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Or, what we can learn about leadership from Imperial experts

In 2016, when Michael Gove made his famous statement that “people in this country have had enough of experts”, it seemed experts and expert knowledge were on their way out. The opinion of populist politicians and online influencers were deemed much more relevant to decision making than the findings of scientists or the theories of economists. From the antivax movement to newly resurgent creationists, the spirit of the times was very much against the expert. Science and its evidence-based rationality were in retreat and the trend seemed unstoppable. 
 
Fast-forward four years and the world is suddenly a very different place. Experts like Imperial College London’s Neil Ferguson, and Peter Piot from the London School of Hygiene & Tropical Medicine are now central advisors to government and the profiles of experts are the material of front-page stories. With the arrival of a global pandemic, experts are back – and with a vengeance! 

The biggest mistakes experts make is to communicate as if they are talking to other experts

So, what has changed? And what can we learn from the recent success of the experts who are shaping government policy on coronavirus? First, the experts who are currently leading the government’s policy response to the pandemic are not just experts, they are leaders. They know that simply understanding a topic deeply and having something to say on an issue is not enough.  
 
The expert knowledge these individuals have accumulated over decades is just the foundation of their influence. Their impact depends on a set of leadership skills that let them leverage their knowledge to create impact. They are a special kind leader – expert leaders – who lead using expert power. And their leadership approach works because it is specially tailored to their base of expert power. 
 
So, what are the key leadership skills for expert leaders? At Imperial College Business School, we have been working on how to develop the leadership skills of technical experts and have learned that certain leadership skills are particularly key.  

Simply understanding a topic deeply and having something to say on an issue is not enough

First, like all great leaders, Ferguson and Piot are superb communicators. They are highly skilled at crafting a message that will appeal to their audience and structuring it for maximum impact. They have one version of their message for the scientific community, another for politicians, and one for the general public; they are all consistent but told differently and positioned appropriately for the audience. The biggest mistakes experts make is to communicate as if they are talking to other experts and make it the audiences’ task to make sense of their message. An important part of why these expert leaders have influence is that they do not make that mistake. 
 
Second, they know how to craft a vision – that is, a compelling narrative about the future – that inspires people to act. This can be a vision of a world free of disease or the frightening prospect of 500,000 deaths in the UK, but what is important is that it is carefully crafted to be clear, understandable, and relevant to the audience the expert leader wants to influence. The audience needs to see themselves as central characters in the story with a direct interest in the future that is being described in the vision.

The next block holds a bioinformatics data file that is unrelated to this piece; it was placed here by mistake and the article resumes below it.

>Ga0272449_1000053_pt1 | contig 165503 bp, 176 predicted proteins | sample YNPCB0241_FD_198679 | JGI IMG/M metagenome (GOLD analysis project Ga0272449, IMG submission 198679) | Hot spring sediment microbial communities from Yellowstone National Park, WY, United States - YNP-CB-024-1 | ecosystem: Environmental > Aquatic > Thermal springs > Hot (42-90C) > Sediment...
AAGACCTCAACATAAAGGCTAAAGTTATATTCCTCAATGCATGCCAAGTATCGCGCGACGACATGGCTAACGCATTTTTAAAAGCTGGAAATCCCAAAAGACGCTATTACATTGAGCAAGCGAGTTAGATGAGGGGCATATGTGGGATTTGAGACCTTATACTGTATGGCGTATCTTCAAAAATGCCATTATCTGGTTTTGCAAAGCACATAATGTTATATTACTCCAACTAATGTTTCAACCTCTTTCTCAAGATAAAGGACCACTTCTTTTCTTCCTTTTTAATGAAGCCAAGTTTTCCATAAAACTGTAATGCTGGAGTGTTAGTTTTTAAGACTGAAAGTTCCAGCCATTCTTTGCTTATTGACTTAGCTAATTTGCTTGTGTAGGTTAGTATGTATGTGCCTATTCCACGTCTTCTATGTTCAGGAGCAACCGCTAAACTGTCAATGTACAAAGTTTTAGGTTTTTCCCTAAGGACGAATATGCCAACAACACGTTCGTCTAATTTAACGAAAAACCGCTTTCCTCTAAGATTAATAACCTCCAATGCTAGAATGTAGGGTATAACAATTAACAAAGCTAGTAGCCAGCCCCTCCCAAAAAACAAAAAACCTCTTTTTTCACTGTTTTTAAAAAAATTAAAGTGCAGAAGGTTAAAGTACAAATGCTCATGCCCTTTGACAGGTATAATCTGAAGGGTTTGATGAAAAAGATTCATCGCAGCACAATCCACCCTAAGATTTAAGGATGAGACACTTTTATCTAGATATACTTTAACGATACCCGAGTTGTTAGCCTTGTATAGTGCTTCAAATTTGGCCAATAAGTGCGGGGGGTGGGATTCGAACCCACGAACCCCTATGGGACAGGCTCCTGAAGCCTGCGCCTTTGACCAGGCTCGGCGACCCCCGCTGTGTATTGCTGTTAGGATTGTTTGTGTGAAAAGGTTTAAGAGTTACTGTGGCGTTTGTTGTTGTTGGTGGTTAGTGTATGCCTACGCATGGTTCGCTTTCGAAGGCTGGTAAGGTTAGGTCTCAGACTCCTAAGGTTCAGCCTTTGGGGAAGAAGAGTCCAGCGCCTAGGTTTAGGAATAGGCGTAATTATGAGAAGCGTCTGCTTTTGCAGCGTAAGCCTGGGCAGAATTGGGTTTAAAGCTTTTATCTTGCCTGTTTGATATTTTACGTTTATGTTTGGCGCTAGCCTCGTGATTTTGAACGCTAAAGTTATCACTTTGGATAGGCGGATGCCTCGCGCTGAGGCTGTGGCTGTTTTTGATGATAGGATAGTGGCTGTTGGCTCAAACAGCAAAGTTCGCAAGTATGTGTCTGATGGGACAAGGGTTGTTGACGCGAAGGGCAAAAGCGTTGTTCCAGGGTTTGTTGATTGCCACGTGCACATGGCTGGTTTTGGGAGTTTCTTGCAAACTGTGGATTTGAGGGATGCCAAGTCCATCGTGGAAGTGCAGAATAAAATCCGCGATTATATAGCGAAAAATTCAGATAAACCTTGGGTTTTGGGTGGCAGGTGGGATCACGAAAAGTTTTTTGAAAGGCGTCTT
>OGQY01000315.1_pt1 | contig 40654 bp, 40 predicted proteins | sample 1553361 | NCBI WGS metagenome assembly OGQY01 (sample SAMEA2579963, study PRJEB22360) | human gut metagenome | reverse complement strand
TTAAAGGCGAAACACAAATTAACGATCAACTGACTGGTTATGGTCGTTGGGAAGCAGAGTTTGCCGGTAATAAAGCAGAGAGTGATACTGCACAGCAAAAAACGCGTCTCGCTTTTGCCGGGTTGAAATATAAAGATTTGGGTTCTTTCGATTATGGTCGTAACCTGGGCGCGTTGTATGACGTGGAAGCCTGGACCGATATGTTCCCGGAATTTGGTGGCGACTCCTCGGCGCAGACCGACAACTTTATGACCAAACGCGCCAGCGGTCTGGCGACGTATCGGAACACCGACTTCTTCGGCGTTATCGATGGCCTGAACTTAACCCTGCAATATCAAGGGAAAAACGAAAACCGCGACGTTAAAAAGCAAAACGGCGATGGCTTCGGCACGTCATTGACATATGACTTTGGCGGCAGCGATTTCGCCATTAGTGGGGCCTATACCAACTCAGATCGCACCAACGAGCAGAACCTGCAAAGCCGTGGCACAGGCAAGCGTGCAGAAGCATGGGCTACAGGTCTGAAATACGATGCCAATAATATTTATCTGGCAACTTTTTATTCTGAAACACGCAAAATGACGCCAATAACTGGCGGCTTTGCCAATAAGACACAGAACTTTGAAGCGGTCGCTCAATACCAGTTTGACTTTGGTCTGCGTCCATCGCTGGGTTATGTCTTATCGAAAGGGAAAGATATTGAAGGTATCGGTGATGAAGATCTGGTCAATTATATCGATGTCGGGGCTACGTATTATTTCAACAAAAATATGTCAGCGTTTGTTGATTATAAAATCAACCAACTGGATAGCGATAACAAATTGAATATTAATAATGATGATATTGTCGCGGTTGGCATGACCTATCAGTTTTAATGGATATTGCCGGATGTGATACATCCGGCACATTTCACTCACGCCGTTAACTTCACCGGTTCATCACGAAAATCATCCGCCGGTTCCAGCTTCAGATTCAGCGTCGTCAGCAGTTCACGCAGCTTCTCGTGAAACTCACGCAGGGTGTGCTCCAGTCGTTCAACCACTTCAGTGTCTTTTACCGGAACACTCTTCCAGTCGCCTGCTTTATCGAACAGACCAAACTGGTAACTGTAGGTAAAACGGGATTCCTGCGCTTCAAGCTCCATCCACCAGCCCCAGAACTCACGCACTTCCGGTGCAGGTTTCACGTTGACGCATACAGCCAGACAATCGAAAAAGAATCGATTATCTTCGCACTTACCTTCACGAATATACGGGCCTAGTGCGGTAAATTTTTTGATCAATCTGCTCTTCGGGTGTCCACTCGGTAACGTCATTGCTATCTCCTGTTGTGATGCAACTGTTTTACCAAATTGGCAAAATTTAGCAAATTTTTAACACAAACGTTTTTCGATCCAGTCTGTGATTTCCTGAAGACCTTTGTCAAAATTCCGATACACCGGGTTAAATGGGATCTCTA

A strong personal brand is crucial to the ability to influence within an organisation, an industry or a society  

Third, they are masters of personal branding.  A personal brand is like a product brand but associated with a person: it combines distinctive aspects of who that person is, their professional accomplishments, and evidence of their expertise. A strong personal brand is crucial to the ability to influence within an organisation, an industry or a society. Peter Piot, for example, is repeatedly described by the media as “the Mick Jagger of microbes”. He not only has a strong personal brand, but also the personal brand equivalent of Nike’s famous tagline “Just do it”. 
 
Putting this all together, there is an important lesson for all technical experts wherever they work and whatever topic they are expert in: if you are going to be listened to and have real impact, you need to combine technical expertise with deep leadership skills. Simply being an expert is not enough for sustained influence. You also need the appropriate leadership skills to put your expertise to work. What is very clear is that, if experts want to have influence, they need to be leaders too! 

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Nelson Phillips

About Nelson Phillips

Associate Dean of External Relations
Nelson Phillips is Professor of Innovation & Strategy, Co-Director of the Centre for Responsible Leadership, and the Associate Dean of External Relations at Imperial College Business School. Professor Phillips’ research interests cut across strategy, innovation and leadership, and he has published widely for both academics and practitioners. He is the co-editor of Innovation: Management and Organization, sits on the board of governors of the Academy of Management, and is on the advisory board of the Society for the Advancement of Management Studies. Professor Phillips teaches leadership, strategy and digital business on the MBA and EMBA programmes at Imperial, as well as delivering executive education for a wide range of corporate clients.